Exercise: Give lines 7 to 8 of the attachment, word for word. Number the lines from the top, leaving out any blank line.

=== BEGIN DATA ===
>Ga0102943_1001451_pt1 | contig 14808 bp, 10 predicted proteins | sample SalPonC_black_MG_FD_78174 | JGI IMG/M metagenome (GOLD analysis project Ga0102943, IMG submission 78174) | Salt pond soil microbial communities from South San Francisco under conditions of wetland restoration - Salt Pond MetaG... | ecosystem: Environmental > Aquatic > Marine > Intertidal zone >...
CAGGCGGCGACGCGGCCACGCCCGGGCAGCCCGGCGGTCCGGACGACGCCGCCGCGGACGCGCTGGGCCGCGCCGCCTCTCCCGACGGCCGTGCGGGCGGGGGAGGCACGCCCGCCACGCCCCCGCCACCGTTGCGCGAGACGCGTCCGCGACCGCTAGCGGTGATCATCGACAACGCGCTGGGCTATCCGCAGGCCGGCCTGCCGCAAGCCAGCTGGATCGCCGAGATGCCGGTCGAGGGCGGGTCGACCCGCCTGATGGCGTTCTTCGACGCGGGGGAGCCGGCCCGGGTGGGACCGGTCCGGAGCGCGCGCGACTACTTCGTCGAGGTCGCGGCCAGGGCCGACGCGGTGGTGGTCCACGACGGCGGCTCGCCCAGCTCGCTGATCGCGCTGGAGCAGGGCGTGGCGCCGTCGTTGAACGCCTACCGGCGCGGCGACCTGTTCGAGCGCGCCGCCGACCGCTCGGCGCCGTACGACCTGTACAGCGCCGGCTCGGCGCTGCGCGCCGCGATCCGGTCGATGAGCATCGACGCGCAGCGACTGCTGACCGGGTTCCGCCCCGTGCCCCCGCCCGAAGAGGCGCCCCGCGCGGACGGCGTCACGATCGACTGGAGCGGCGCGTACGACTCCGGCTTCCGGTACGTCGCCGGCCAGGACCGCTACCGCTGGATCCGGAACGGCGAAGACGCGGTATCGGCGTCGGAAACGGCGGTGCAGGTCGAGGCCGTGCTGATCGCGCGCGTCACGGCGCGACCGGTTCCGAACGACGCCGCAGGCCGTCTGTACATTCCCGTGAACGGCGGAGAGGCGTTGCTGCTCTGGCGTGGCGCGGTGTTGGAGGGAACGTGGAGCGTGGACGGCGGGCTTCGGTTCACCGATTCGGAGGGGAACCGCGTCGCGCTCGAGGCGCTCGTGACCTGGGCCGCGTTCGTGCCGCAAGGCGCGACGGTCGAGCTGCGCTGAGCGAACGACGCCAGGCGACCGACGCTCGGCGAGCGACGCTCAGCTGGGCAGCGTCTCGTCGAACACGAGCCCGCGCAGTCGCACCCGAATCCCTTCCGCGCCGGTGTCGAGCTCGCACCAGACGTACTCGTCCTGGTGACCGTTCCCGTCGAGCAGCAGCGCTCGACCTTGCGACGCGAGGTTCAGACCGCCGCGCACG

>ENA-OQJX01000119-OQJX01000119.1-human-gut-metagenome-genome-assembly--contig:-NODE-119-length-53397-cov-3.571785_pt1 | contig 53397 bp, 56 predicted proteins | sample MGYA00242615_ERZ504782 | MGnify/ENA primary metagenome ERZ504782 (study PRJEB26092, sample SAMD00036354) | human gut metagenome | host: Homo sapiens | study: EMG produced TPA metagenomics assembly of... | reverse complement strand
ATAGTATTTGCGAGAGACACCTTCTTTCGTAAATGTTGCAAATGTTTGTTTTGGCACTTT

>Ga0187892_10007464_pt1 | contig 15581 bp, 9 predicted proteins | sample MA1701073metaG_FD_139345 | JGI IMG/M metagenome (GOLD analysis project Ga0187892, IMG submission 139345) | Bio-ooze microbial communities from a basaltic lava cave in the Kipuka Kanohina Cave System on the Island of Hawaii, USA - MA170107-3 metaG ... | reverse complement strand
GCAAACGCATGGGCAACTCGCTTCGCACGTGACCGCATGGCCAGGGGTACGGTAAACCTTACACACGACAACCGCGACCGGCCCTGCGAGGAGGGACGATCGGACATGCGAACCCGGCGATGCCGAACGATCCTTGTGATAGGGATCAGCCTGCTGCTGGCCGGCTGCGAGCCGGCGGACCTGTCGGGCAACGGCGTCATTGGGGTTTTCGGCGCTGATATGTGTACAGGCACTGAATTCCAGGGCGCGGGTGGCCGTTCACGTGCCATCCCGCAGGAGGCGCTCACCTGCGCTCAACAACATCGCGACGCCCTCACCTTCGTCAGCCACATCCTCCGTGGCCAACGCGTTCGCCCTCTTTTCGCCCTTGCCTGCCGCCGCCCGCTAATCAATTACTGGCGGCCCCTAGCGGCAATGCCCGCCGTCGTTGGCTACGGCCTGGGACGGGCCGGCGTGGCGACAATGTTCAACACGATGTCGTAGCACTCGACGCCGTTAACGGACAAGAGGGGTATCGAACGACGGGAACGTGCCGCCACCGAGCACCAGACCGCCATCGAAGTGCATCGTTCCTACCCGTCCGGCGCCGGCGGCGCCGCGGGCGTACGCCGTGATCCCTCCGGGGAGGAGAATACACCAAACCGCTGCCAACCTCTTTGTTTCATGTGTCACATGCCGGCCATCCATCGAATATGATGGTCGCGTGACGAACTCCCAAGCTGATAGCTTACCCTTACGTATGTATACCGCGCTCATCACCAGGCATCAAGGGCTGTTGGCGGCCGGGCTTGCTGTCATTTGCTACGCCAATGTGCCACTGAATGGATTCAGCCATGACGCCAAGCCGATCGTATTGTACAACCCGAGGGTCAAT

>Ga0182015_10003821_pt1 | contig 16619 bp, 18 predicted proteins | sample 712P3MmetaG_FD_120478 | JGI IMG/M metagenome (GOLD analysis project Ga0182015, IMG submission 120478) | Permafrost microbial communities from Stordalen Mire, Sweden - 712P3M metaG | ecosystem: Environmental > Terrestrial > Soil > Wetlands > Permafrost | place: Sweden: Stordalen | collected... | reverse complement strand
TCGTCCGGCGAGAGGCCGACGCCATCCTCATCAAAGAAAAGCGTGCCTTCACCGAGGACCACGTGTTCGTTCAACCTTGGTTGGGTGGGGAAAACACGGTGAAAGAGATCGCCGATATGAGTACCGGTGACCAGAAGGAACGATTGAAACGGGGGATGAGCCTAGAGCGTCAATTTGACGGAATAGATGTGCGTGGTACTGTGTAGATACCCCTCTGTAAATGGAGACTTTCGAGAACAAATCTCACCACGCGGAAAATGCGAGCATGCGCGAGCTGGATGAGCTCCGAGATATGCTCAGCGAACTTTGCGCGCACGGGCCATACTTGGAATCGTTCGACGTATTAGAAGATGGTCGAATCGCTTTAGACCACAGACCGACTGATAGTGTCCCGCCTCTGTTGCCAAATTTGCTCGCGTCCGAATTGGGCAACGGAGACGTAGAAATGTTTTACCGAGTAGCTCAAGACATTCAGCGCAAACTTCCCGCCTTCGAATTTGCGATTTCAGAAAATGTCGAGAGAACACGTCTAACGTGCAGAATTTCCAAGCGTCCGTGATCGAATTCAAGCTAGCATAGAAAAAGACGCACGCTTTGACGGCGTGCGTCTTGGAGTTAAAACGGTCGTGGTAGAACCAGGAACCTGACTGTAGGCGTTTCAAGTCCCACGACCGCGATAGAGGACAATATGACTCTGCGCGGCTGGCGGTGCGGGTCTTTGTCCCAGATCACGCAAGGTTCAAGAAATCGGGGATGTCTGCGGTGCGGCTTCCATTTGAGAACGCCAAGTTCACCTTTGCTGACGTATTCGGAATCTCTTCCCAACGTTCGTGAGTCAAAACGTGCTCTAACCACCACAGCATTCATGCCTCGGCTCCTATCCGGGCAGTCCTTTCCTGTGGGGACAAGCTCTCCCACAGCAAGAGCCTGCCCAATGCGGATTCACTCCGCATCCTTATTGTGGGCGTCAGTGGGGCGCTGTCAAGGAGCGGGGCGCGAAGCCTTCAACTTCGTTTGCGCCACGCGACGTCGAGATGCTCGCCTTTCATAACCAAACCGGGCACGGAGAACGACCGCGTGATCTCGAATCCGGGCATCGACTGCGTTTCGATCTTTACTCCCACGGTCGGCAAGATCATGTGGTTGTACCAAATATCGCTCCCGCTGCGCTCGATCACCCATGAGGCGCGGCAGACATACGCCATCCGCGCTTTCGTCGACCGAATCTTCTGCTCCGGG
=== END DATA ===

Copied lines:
>Ga0182015_10003821_pt1 | contig 16619 bp, 18 predicted proteins | sample 712P3MmetaG_FD_120478 | JGI IMG/M metagenome (GOLD analysis project Ga0182015, IMG submission 120478) | Permafrost microbial communities from Stordalen Mire, Sweden - 712P3M metaG | ecosystem: Environmental > Terrestrial > Soil > Wetlands > Permafrost | place: Sweden: Stordalen | collected... | reverse complement strand
TCGTCCGGCGAGAGGCCGACGCCATCCTCATCAAAGAAAAGCGTGCCTTCACCGAGGACCACGTGTTCGTTCAACCTTGGTTGGGTGGGGAAAACACGGTGAAAGAGATCGCCGATATGAGTACCGGTGACCAGAAGGAACGATTGAAACGGGGGATGAGCCTAGAGCGTCAATTTGACGGAATAGATGTGCGTGGTACTGTGTAGATACCCCTCTGTAAATGGAGACTTTCGAGAACAAATCTCACCACGCGGAAAATGCGAGCATGCGCGAGCTGGATGAGCTCCGAGATATGCTCAGCGAACTTTGCGCGCACGGGCCATACTTGGAATCGTTCGACGTATTAGAAGATGGTCGAATCGCTTTAGACCACAGACCGACTGATAGTGTCCCGCCTCTGTTGCCAAATTTGCTCGCGTCCGAATTGGGCAACGGAGACGTAGAAATGTTTTACCGAGTAGCTCAAGACATTCAGCGCAAACTTCCCGCCTTCGAATTTGCGATTTCAGAAAATGTCGAGAGAACACGTCTAACGTGCAGAATTTCCAAGCGTCCGTGATCGAATTCAAGCTAGCATAGAAAAAGACGCACGCTTTGACGGCGTGCGTCTTGGAGTTAAAACGGTCGTGGTAGAACCAGGAACCTGACTGTAGGCGTTTCAAGTCCCACGACCGCGATAGAGGACAATATGACTCTGCGCGGCTGGCGGTGCGGGTCTTTGTCCCAGATCACGCAAGGTTCAAGAAATCGGGGATGTCTGCGGTGCGGCTTCCATTTGAGAACGCCAAGTTCACCTTTGCTGACGTATTCGGAATCTCTTCCCAACGTTCGTGAGTCAAAACGTGCTCTAACCACCACAGCATTCATGCCTCGGCTCCTATCCGGGCAGTCCTTTCCTGTGGGGACAAGCTCTCCCACAGCAAGAGCCTGCCCAATGCGGATTCACTCCGCATCCTTATTGTGGGCGTCAGTGGGGCGCTGTCAAGGAGCGGGGCGCGAAGCCTTCAACTTCGTTTGCGCCACGCGACGTCGAGATGCTCGCCTTTCATAACCAAACCGGGCACGGAGAACGACCGCGTGATCTCGAATCCGGGCATCGACTGCGTTTCGATCTTTACTCCCACGGTCGGCAAGATCATGTGGTTGTACCAAATATCGCTCCCGCTGCGCTCGATCACCCATGAGGCGCGGCAGACATACGCCATCCGCGCTTTCGTCGACCGAATCTTCTGCTCCGGG